sober city council speaker

Corey Johnson is the sober City Council Speaker of the New York City Council. It's a job that might easily drive anyone to drug or to drink. Yet he relies upon neither. So just how does he do it?

Open and Authentic

There's no shame in Corey Johnson's game. None whatsoever. In fact, there hasn't been any shame in his game since the year 2000. That was the year the then high school football team captain publicly came out of the proverbial closet. The admission made national headlines. It also made Johnson something of a celebrity.

The parties followed. So did the drinking and the drugs. Drunk in New York. High in Cape Cod. Or vice versa. Or, more likely, drunk and high in New York and Cape Cod. After all, that's what weekends are there for, right?

Things changed on the morning of July 12th, 2009. Johnson awoke hungover, as he often did. Only this time it felt different. Very different. That night he confided in a friend. He also confided in himself. He had a problem. And he had to stop.

"I've always said one of the biggest lessons I've learned in my own recovery from alcohol and drugs is that you're only as sick as your secret," Johnson told Gothamist. "It's better not to have secrets. And it's better to be open. And to really take the shame and stigma out of things. For me, that's been around my own recovery. That's been around my sexual orientation. And that's been around my HIV status."

Nearly ten years later Johnson has taken what he's learned from recovery and amplified it to an unfathomable degree. In fact, there doesn't seem to be a thing he won't openly cop to -- or share about. Whether that's the business of doing politics in the City of New York or simply quitting smoking. That's on purpose, claims Johnson, citing his cigarette battle reveal.

"I'm someone that tries to live openly and authentically," he says. "That's number one. Number two is I think it creates a level of accountability for me, which is good. Hopefully, it inspires other people who are struggling and or having a hard time sharing. It creates a little bit of a community for people to know that they're not alone. So, I think those are the three [reasons] why I've been sharing so openly about [quitting smoking]."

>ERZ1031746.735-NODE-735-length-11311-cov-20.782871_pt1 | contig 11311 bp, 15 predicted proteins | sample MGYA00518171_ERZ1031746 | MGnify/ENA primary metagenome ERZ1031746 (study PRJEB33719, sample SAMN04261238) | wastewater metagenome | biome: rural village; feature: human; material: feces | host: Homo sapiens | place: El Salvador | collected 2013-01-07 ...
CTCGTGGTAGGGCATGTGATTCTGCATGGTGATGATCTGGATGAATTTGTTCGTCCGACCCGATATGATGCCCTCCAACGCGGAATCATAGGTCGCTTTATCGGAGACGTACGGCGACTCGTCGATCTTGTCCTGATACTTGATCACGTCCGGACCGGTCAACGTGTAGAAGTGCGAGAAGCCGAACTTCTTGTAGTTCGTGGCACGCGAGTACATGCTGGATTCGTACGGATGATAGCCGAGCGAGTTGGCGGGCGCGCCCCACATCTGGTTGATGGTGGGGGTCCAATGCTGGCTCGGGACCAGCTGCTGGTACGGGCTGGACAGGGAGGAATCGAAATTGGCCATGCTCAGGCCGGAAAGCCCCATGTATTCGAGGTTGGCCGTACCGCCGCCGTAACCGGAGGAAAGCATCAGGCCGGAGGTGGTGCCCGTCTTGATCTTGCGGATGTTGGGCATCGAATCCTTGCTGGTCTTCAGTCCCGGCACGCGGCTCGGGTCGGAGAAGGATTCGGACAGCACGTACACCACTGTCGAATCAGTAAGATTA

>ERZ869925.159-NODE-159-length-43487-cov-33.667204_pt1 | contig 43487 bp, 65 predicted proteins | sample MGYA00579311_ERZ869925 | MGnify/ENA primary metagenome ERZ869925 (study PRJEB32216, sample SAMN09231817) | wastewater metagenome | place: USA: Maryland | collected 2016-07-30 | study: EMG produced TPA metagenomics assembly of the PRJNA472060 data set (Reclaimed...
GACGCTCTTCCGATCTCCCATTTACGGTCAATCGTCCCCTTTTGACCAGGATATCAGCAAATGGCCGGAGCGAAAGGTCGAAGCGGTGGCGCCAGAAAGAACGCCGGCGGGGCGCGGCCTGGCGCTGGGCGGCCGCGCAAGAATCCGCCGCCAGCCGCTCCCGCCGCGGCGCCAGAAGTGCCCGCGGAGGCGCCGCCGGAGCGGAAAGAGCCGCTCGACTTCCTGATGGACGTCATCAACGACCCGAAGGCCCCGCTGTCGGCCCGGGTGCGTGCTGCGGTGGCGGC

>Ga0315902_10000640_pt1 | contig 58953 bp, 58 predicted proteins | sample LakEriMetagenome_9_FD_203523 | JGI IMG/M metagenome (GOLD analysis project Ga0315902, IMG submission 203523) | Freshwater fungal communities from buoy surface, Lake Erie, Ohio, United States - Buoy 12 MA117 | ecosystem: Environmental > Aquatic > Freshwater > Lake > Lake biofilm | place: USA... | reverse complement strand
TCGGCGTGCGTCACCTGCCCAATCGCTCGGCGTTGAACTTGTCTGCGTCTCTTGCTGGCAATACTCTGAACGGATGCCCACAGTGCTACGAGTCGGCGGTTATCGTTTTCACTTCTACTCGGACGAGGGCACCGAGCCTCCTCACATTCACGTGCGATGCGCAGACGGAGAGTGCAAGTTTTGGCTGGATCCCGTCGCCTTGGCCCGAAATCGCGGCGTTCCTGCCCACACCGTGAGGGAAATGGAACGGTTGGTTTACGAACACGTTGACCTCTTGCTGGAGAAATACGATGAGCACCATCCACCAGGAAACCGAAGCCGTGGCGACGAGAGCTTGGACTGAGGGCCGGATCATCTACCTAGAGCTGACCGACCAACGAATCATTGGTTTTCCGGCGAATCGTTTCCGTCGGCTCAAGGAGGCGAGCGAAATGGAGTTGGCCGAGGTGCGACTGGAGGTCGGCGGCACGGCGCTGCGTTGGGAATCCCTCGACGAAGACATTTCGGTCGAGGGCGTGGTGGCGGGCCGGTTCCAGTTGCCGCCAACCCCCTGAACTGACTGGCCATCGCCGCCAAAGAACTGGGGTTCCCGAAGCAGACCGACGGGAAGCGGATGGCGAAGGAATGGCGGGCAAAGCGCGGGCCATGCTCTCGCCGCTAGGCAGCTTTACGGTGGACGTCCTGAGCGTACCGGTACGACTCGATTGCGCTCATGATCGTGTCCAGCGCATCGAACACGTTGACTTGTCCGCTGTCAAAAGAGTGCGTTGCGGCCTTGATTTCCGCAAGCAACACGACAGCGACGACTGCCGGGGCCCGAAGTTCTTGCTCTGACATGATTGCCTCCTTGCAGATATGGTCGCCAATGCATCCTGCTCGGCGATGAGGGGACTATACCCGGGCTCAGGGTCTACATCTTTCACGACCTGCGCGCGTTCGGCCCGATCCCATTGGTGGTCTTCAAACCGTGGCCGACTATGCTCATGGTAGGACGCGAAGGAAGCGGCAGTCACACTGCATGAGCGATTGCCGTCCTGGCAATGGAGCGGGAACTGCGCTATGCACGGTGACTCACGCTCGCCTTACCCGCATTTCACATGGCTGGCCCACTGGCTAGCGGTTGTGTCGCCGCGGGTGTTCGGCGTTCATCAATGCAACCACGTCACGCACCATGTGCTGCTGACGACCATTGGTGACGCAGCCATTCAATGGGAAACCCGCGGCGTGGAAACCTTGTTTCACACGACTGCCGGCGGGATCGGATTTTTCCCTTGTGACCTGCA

Spoken like a truly recovered addict. And for a man of Johnson's stunning accomplishments, it's a stunning display of candor. Then again, what would you expect from someone who still says his "biggest accomplishment was getting sober"?

Sober City Council Speaker

On the day he achieved the legislative pinnacle of New York City government, Johnson was as humble as he was grateful.

“I feel lucky to be alive,” he said.

The remark came just before the City Council voted to elevate him as their leader (by a 48-to-1 vote no less!), and they were uncharacteristic for any politician. Then again, Johnson is an uncharacteristic politician.

Johnson is New York’s first openly gay male speaker. He's got less than a month of college to his credit. he arrived in the city at the age of 19 without either pedigree or money.

He was, however, possessed with a preternatural talent for getting to know everyone, writes the New York Times, as well as an energy to call and call again. That made him something of a ubiquitous presence for nearly everyone in the upper echelons of New York’s public life. It also helped him succeed in the rough-and-tumble world of New York City politics.

"The phone is largely an extension of his ear," said Manhattan Democratic Party head Keith L.T. Wright. "He’s an absolute political animal."

Johnson was also diligent about putting in the hours on the ground. He worked for then NYC Public Advocate Mark J. Green. He worked for former State Senator H. Carl McCall. And he worked his way up the Democratic ladder. Until he eventually decided to run for a seat on the City Council.

"When he first got in [the race], it was perceived as an uphill fight," said lobbyist Steve Elmendorf. "As with the speaker’s race, my sense is, he just outworked everybody."

After earning the leader's chair, the sober City Council Speaker addressed the crowd of 200 in his characteristically uncharacteristic manner.

First, he described the City Council as "the voice for the voiceless, the champions of the most vulnerable." Next he vowed to back his colleagues, whether or not they'd backed him. Then he ended with a story of coming out to his Irish Catholic grandfather.

"I said, 'Grandpa, I have something to tell you,'" Mr. Johnson recalled. "'I told Mom and Dad that I’m gay.' And he said, 'Jesus, Mary and Joseph, I thought you were going to tell me you were a Republican!'"

Here's to Sober City Council Speaker Corey Johnson

Recovery Boot Camp would like to applaud sober City Council Speaker Corey Johnson for the bold manner in which he's reaching such great heights. We'd also like to congratulate him on 10 years of sobriety. We're especially struck by the seamless merging of Johnson's boldness and sobriety. It's a stunning testament to his recovery. It's also a ringing endorsement of recovery itself.

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